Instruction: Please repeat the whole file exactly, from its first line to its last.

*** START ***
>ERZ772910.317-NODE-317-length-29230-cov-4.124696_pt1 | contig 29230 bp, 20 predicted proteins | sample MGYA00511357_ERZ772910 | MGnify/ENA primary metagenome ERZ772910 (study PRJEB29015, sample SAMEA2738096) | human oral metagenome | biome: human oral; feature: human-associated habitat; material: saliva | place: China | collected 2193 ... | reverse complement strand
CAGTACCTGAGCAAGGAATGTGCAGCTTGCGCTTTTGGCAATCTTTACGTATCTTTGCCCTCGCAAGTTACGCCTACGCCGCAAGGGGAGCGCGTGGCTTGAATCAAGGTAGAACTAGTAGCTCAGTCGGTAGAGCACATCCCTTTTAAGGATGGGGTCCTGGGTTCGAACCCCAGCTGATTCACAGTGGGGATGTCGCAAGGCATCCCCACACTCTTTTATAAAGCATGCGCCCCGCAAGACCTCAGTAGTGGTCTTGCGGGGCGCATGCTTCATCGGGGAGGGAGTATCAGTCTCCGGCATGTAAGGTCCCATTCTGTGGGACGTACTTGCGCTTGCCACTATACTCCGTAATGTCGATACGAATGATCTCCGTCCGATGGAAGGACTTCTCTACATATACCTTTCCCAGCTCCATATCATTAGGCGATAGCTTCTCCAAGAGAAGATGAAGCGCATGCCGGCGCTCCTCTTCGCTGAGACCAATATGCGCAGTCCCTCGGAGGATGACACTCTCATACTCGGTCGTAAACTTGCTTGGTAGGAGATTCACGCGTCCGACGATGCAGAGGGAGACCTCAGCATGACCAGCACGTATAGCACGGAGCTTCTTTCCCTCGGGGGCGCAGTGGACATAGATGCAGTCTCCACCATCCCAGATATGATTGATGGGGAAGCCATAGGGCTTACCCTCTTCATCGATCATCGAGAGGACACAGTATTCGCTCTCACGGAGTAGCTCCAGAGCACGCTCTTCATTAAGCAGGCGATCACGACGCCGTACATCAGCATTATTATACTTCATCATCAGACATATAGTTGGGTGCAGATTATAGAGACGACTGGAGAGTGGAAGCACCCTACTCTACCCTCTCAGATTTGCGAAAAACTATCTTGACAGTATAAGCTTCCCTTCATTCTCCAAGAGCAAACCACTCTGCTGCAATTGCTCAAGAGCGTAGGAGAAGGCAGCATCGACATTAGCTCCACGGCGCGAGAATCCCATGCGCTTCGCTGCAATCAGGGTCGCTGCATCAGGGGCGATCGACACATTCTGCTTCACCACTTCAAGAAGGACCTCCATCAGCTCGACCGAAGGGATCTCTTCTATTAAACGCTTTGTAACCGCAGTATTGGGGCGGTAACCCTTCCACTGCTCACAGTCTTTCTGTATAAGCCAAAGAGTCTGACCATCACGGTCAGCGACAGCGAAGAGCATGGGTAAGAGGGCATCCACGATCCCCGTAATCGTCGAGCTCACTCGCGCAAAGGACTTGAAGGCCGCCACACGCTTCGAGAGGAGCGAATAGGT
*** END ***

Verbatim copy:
>ERZ772910.317-NODE-317-length-29230-cov-4.124696_pt1 | contig 29230 bp, 20 predicted proteins | sample MGYA00511357_ERZ772910 | MGnify/ENA primary metagenome ERZ772910 (study PRJEB29015, sample SAMEA2738096) | human oral metagenome | biome: human oral; feature: human-associated habitat; material: saliva | place: China | collected 2193 ... | reverse complement strand
CAGTACCTGAGCAAGGAATGTGCAGCTTGCGCTTTTGGCAATCTTTACGTATCTTTGCCCTCGCAAGTTACGCCTACGCCGCAAGGGGAGCGCGTGGCTTGAATCAAGGTAGAACTAGTAGCTCAGTCGGTAGAGCACATCCCTTTTAAGGATGGGGTCCTGGGTTCGAACCCCAGCTGATTCACAGTGGGGATGTCGCAAGGCATCCCCACACTCTTTTATAAAGCATGCGCCCCGCAAGACCTCAGTAGTGGTCTTGCGGGGCGCATGCTTCATCGGGGAGGGAGTATCAGTCTCCGGCATGTAAGGTCCCATTCTGTGGGACGTACTTGCGCTTGCCACTATACTCCGTAATGTCGATACGAATGATCTCCGTCCGATGGAAGGACTTCTCTACATATACCTTTCCCAGCTCCATATCATTAGGCGATAGCTTCTCCAAGAGAAGATGAAGCGCATGCCGGCGCTCCTCTTCGCTGAGACCAATATGCGCAGTCCCTCGGAGGATGACACTCTCATACTCGGTCGTAAACTTGCTTGGTAGGAGATTCACGCGTCCGACGATGCAGAGGGAGACCTCAGCATGACCAGCACGTATAGCACGGAGCTTCTTTCCCTCGGGGGCGCAGTGGACATAGATGCAGTCTCCACCATCCCAGATATGATTGATGGGGAAGCCATAGGGCTTACCCTCTTCATCGATCATCGAGAGGACACAGTATTCGCTCTCACGGAGTAGCTCCAGAGCACGCTCTTCATTAAGCAGGCGATCACGACGCCGTACATCAGCATTATTATACTTCATCATCAGACATATAGTTGGGTGCAGATTATAGAGACGACTGGAGAGTGGAAGCACCCTACTCTACCCTCTCAGATTTGCGAAAAACTATCTTGACAGTATAAGCTTCCCTTCATTCTCCAAGAGCAAACCACTCTGCTGCAATTGCTCAAGAGCGTAGGAGAAGGCAGCATCGACATTAGCTCCACGGCGCGAGAATCCCATGCGCTTCGCTGCAATCAGGGTCGCTGCATCAGGGGCGATCGACACATTCTGCTTCACCACTTCAAGAAGGACCTCCATCAGCTCGACCGAAGGGATCTCTTCTATTAAACGCTTTGTAACCGCAGTATTGGGGCGGTAACCCTTCCACTGCTCACAGTCTTTCTGTATAAGCCAAAGAGTCTGACCATCACGGTCAGCGACAGCGAAGAGCATGGGTAAGAGGGCATCCACGATCCCCGTAATCGTCGAGCTCACTCGCGCAAAGGACTTGAAGGCCGCCACACGCTTCGAGAGGAGCGAATAGGT